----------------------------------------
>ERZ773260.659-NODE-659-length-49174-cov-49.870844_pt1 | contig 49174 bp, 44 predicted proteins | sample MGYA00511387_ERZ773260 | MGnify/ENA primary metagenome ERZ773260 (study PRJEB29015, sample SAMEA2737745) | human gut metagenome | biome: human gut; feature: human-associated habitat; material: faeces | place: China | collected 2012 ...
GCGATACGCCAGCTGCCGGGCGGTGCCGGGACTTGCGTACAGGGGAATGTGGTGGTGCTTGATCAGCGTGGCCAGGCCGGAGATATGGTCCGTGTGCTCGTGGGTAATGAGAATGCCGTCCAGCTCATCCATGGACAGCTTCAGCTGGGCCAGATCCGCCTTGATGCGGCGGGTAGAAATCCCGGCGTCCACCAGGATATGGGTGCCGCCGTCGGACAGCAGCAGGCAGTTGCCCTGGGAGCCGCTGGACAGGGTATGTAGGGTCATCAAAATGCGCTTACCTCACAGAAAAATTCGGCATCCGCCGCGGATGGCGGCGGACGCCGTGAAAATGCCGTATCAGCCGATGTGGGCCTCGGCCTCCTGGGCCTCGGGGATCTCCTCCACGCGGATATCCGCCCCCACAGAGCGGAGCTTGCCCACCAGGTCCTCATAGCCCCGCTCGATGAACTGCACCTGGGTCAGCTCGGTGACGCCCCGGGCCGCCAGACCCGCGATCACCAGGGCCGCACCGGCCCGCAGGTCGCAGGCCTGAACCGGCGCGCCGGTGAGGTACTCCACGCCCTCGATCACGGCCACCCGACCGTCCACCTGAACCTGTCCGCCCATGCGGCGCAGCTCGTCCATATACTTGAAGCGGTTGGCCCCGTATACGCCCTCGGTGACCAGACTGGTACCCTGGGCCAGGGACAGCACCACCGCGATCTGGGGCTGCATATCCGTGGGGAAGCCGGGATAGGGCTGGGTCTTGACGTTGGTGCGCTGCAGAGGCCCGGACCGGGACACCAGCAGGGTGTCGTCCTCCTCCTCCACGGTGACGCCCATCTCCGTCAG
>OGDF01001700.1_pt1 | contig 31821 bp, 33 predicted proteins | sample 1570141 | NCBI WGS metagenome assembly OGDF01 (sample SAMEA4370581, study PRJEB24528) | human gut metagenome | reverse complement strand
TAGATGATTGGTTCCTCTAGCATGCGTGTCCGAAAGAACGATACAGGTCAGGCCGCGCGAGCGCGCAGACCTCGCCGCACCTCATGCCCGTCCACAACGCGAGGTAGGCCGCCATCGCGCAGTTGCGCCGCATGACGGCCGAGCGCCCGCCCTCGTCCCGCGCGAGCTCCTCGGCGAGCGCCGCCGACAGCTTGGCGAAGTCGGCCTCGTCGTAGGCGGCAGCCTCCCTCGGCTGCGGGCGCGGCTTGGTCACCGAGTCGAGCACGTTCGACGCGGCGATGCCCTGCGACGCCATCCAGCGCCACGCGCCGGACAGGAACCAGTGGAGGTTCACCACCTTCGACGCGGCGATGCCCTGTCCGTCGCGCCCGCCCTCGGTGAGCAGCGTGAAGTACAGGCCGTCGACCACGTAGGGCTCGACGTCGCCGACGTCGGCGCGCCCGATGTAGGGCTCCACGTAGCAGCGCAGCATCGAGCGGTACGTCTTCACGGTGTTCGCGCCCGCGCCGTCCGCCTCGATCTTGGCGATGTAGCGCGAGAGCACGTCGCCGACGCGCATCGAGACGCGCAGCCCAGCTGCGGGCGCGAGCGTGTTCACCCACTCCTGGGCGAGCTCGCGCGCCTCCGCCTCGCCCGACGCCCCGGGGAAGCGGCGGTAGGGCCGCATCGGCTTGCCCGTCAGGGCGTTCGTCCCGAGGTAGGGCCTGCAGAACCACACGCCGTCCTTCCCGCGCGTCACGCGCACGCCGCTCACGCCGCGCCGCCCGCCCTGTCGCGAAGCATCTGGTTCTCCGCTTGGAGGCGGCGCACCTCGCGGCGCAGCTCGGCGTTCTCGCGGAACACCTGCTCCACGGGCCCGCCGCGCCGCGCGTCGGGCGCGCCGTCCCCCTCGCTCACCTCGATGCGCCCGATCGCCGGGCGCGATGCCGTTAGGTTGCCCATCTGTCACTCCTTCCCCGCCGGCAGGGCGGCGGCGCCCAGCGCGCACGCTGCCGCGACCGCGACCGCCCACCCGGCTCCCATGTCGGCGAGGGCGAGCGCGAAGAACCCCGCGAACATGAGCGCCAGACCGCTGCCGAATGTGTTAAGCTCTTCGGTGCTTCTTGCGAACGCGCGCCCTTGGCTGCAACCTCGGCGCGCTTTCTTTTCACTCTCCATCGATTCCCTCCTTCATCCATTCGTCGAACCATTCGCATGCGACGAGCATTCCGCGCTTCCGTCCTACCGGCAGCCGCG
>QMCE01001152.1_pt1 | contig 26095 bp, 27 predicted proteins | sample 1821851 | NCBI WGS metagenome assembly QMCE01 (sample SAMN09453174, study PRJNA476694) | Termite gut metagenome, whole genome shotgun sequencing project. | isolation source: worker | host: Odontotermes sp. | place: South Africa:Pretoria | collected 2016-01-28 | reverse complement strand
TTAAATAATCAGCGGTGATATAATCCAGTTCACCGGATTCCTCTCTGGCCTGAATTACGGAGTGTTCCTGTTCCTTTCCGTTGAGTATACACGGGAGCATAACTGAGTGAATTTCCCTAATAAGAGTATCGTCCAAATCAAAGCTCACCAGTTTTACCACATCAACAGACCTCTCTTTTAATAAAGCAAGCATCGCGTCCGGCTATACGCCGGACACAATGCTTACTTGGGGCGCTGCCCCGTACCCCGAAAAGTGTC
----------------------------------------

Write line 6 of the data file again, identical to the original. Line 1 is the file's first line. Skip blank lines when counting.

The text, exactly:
TTAAATAATCAGCGGTGATATAATCCAGTTCACCGGATTCCTCTCTGGCCTGAATTACGGAGTGTTCCTGTTCCTTTCCGTTGAGTATACACGGGAGCATAACTGAGTGAATTTCCCTAATAAGAGTATCGTCCAAATCAAAGCTCACCAGTTTTACCACATCAACAGACCTCTCTTTTAATAAAGCAAGCATCGCGTCCGGCTATACGCCGGACACAATGCTTACTTGGGGCGCTGCCCCGTACCCCGAAAAGTGTC